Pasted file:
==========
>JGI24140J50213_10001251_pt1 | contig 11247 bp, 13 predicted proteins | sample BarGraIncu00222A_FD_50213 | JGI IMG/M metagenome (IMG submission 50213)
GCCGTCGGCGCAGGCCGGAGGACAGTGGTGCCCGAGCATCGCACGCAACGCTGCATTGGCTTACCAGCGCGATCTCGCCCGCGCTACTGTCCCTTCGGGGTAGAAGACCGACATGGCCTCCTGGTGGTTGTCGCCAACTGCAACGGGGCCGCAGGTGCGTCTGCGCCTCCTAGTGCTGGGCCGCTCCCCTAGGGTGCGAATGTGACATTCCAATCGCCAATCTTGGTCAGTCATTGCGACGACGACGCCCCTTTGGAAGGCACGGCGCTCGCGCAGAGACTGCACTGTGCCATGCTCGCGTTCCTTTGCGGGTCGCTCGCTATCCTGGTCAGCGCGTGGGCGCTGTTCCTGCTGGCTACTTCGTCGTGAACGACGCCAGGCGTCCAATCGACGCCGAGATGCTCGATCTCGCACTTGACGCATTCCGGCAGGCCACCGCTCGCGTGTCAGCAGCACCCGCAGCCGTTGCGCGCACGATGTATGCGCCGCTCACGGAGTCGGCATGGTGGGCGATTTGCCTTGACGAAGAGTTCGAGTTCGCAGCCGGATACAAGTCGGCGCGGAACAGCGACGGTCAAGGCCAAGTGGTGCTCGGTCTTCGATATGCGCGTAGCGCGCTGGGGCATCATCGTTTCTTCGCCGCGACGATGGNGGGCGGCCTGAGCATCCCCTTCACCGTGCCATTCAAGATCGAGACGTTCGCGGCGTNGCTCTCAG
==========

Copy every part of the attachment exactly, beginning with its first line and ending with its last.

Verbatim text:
>JGI24140J50213_10001251_pt1 | contig 11247 bp, 13 predicted proteins | sample BarGraIncu00222A_FD_50213 | JGI IMG/M metagenome (IMG submission 50213)
GCCGTCGGCGCAGGCCGGAGGACAGTGGTGCCCGAGCATCGCACGCAACGCTGCATTGGCTTACCAGCGCGATCTCGCCCGCGCTACTGTCCCTTCGGGGTAGAAGACCGACATGGCCTCCTGGTGGTTGTCGCCAACTGCAACGGGGCCGCAGGTGCGTCTGCGCCTCCTAGTGCTGGGCCGCTCCCCTAGGGTGCGAATGTGACATTCCAATCGCCAATCTTGGTCAGTCATTGCGACGACGACGCCCCTTTGGAAGGCACGGCGCTCGCGCAGAGACTGCACTGTGCCATGCTCGCGTTCCTTTGCGGGTCGCTCGCTATCCTGGTCAGCGCGTGGGCGCTGTTCCTGCTGGCTACTTCGTCGTGAACGACGCCAGGCGTCCAATCGACGCCGAGATGCTCGATCTCGCACTTGACGCATTCCGGCAGGCCACCGCTCGCGTGTCAGCAGCACCCGCAGCCGTTGCGCGCACGATGTATGCGCCGCTCACGGAGTCGGCATGGTGGGCGATTTGCCTTGACGAAGAGTTCGAGTTCGCAGCCGGATACAAGTCGGCGCGGAACAGCGACGGTCAAGGCCAAGTGGTGCTCGGTCTTCGATATGCGCGTAGCGCGCTGGGGCATCATCGTTTCTTCGCCGCGACGATGGNGGGCGGCCTGAGCATCCCCTTCACCGTGCCATTCAAGATCGAGACGTTCGCGGCGTNGCTCTCAG